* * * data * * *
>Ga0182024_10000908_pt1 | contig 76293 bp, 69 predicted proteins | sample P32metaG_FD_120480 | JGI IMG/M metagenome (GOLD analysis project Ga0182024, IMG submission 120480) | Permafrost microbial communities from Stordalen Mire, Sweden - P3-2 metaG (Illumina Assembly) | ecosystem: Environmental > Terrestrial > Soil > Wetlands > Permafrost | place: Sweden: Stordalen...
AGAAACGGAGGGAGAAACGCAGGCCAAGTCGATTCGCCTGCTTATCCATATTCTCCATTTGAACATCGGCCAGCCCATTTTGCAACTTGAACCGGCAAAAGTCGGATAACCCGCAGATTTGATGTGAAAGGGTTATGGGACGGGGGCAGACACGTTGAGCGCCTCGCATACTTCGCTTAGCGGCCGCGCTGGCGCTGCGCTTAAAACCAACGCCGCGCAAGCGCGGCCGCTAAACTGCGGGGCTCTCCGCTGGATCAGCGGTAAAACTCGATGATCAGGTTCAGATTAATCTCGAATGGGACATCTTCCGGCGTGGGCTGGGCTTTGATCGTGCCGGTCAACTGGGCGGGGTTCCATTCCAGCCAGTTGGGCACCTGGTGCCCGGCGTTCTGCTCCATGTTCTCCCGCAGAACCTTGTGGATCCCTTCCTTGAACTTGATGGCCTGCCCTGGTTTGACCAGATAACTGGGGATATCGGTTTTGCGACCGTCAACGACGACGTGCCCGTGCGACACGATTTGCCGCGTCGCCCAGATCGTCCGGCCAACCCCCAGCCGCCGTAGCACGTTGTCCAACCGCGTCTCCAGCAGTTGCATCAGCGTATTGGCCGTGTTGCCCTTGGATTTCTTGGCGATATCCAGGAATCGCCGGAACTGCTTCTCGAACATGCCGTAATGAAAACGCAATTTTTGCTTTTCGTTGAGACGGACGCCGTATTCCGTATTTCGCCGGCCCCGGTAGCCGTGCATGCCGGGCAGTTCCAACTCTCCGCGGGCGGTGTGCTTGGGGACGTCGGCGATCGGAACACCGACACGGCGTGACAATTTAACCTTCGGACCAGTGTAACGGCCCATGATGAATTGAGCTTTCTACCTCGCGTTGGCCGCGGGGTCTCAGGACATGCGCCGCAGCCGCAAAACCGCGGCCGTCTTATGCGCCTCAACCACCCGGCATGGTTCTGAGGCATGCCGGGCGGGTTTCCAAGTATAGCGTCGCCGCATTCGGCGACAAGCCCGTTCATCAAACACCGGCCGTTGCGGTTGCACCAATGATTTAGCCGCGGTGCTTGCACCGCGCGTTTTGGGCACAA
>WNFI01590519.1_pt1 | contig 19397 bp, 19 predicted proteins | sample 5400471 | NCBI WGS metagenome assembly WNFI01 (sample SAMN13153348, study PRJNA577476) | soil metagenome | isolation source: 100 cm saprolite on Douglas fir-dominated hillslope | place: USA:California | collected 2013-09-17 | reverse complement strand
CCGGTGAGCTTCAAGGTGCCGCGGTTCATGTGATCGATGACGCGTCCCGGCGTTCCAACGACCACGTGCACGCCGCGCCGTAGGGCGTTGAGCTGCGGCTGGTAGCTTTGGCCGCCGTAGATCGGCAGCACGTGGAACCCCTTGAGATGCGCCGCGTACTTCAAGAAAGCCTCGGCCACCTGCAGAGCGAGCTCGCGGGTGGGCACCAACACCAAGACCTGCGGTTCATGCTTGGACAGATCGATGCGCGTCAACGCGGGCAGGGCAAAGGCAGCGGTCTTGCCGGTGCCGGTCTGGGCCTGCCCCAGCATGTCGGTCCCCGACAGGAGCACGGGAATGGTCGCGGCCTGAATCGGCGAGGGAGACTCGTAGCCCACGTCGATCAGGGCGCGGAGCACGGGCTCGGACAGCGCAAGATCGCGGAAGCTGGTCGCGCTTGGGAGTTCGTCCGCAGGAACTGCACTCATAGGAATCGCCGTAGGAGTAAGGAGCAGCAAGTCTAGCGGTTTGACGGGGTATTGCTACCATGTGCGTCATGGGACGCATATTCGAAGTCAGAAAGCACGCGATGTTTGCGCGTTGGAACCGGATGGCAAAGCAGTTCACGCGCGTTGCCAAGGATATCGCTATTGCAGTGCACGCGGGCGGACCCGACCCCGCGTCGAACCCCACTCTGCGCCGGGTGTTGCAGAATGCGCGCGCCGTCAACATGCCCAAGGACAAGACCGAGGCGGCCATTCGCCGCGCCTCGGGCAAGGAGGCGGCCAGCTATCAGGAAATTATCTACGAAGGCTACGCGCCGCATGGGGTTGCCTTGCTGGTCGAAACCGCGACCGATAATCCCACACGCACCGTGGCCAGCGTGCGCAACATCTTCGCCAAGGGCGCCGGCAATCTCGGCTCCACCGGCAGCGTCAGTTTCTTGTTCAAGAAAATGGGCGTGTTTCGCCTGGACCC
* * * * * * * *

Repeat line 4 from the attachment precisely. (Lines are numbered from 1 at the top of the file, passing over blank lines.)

CCGGTGAGCTTCAAGGTGCCGCGGTTCATGTGATCGATGACGCGTCCCGGCGTTCCAACGACCACGTGCACGCCGCGCCGTAGGGCGTTGAGCTGCGGCTGGTAGCTTTGGCCGCCGTAGATCGGCAGCACGTGGAACCCCTTGAGATGCGCCGCGTACTTCAAGAAAGCCTCGGCCACCTGCAGAGCGAGCTCGCGGGTGGGCACCAACACCAAGACCTGCGGTTCATGCTTGGACAGATCGATGCGCGTCAACGCGGGCAGGGCAAAGGCAGCGGTCTTGCCGGTGCCGGTCTGGGCCTGCCCCAGCATGTCGGTCCCCGACAGGAGCACGGGAATGGTCGCGGCCTGAATCGGCGAGGGAGACTCGTAGCCCACGTCGATCAGGGCGCGGAGCACGGGCTCGGACAGCGCAAGATCGCGGAAGCTGGTCGCGCTTGGGAGTTCGTCCGCAGGAACTGCACTCATAGGAATCGCCGTAGGAGTAAGGAGCAGCAAGTCTAGCGGTTTGACGGGGTATTGCTACCATGTGCGTCATGGGACGCATATTCGAAGTCAGAAAGCACGCGATGTTTGCGCGTTGGAACCGGATGGCAAAGCAGTTCACGCGCGTTGCCAAGGATATCGCTATTGCAGTGCACGCGGGCGGACCCGACCCCGCGTCGAACCCCACTCTGCGCCGGGTGTTGCAGAATGCGCGCGCCGTCAACATGCCCAAGGACAAGACCGAGGCGGCCATTCGCCGCGCCTCGGGCAAGGAGGCGGCCAGCTATCAGGAAATTATCTACGAAGGCTACGCGCCGCATGGGGTTGCCTTGCTGGTCGAAACCGCGACCGATAATCCCACACGCACCGTGGCCAGCGTGCGCAACATCTTCGCCAAGGGCGCCGGCAATCTCGGCTCCACCGGCAGCGTCAGTTTCTTGTTCAAGAAAATGGGCGTGTTTCGCCTGGACCC